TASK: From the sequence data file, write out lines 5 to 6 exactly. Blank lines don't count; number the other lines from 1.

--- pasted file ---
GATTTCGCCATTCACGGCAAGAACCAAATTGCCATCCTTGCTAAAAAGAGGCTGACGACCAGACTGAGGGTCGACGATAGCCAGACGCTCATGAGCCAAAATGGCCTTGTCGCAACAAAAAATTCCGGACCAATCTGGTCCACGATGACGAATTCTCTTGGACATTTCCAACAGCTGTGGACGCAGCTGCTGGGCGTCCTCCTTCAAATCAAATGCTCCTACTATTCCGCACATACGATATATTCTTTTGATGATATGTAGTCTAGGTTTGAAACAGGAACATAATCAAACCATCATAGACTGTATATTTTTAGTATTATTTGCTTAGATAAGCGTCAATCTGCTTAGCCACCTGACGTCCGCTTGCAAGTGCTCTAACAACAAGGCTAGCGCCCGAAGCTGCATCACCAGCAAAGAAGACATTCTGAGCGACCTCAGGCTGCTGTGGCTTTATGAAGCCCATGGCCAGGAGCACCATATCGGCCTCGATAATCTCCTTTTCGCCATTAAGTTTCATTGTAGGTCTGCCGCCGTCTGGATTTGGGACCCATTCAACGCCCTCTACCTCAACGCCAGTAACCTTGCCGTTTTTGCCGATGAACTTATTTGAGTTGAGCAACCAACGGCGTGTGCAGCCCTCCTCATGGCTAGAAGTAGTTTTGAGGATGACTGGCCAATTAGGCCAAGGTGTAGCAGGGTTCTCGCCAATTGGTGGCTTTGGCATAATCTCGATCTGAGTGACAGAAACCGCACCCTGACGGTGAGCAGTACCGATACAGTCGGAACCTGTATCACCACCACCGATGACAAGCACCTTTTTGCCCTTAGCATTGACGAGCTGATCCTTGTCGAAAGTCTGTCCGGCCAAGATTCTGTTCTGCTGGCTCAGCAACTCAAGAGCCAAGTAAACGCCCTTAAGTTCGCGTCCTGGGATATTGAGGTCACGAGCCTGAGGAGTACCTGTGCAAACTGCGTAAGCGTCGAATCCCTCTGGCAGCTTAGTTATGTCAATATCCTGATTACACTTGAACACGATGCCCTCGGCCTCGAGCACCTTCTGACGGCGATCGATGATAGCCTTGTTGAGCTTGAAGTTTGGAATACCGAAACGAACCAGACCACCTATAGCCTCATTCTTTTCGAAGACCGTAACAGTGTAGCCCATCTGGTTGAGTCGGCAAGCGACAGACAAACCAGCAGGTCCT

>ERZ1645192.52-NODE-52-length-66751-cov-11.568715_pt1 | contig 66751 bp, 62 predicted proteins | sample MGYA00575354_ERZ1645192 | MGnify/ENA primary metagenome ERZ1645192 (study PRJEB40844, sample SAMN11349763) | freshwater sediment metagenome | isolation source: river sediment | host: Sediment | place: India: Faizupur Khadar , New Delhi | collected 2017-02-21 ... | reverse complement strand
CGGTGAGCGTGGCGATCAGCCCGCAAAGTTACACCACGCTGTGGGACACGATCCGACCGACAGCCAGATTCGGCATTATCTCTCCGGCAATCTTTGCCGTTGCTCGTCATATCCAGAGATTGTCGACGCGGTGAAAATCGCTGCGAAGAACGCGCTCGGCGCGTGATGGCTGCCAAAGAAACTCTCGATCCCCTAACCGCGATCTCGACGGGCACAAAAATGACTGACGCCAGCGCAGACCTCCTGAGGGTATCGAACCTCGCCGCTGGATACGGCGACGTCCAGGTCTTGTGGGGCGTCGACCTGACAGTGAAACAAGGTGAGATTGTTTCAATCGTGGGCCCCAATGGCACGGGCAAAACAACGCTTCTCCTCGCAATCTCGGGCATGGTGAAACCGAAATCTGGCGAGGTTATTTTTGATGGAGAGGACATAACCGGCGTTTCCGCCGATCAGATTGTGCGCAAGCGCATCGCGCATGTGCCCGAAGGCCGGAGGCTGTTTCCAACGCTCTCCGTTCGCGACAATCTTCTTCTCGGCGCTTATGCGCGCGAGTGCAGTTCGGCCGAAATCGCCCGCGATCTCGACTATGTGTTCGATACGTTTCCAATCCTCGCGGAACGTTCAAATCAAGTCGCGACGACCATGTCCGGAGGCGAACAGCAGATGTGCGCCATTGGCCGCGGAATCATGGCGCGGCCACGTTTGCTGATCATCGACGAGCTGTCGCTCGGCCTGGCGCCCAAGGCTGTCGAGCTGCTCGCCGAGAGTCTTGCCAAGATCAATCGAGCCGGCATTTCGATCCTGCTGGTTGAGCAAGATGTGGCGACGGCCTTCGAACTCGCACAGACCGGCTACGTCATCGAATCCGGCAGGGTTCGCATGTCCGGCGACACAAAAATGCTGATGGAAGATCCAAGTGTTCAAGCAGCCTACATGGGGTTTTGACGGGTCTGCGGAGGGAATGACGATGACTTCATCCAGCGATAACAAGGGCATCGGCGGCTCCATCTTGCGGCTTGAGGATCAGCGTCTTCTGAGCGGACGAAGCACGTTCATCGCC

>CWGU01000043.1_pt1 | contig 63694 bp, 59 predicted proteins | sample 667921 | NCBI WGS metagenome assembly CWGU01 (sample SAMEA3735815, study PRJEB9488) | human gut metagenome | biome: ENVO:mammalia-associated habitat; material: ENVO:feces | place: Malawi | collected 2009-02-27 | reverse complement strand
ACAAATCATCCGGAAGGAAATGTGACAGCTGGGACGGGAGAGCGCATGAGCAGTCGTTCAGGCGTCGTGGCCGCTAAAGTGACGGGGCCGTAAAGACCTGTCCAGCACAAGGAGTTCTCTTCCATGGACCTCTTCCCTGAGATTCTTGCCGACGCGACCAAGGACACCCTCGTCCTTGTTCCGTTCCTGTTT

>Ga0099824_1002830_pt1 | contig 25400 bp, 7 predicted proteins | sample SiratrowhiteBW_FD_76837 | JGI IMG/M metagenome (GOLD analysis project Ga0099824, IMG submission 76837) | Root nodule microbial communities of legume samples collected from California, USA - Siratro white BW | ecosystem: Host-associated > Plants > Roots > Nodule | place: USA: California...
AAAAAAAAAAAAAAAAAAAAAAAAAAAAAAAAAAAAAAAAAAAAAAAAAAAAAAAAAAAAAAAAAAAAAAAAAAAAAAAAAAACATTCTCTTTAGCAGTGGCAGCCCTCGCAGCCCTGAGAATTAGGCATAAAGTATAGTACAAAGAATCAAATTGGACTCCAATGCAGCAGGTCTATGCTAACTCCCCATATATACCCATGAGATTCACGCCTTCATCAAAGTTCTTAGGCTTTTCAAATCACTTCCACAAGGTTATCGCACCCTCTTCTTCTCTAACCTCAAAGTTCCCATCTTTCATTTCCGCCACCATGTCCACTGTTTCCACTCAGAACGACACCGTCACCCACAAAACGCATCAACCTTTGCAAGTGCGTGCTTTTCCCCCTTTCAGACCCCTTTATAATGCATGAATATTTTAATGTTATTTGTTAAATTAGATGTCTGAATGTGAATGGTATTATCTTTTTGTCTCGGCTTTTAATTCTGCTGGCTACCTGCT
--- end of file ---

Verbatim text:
ACAAATCATCCGGAAGGAAATGTGACAGCTGGGACGGGAGAGCGCATGAGCAGTCGTTCAGGCGTCGTGGCCGCTAAAGTGACGGGGCCGTAAAGACCTGTCCAGCACAAGGAGTTCTCTTCCATGGACCTCTTCCCTGAGATTCTTGCCGACGCGACCAAGGACACCCTCGTCCTTGTTCCGTTCCTGTTT

>Ga0099824_1002830_pt1 | contig 25400 bp, 7 predicted proteins | sample SiratrowhiteBW_FD_76837 | JGI IMG/M metagenome (GOLD analysis project Ga0099824, IMG submission 76837) | Root nodule microbial communities of legume samples collected from California, USA - Siratro white BW | ecosystem: Host-associated > Plants > Roots > Nodule | place: USA: California...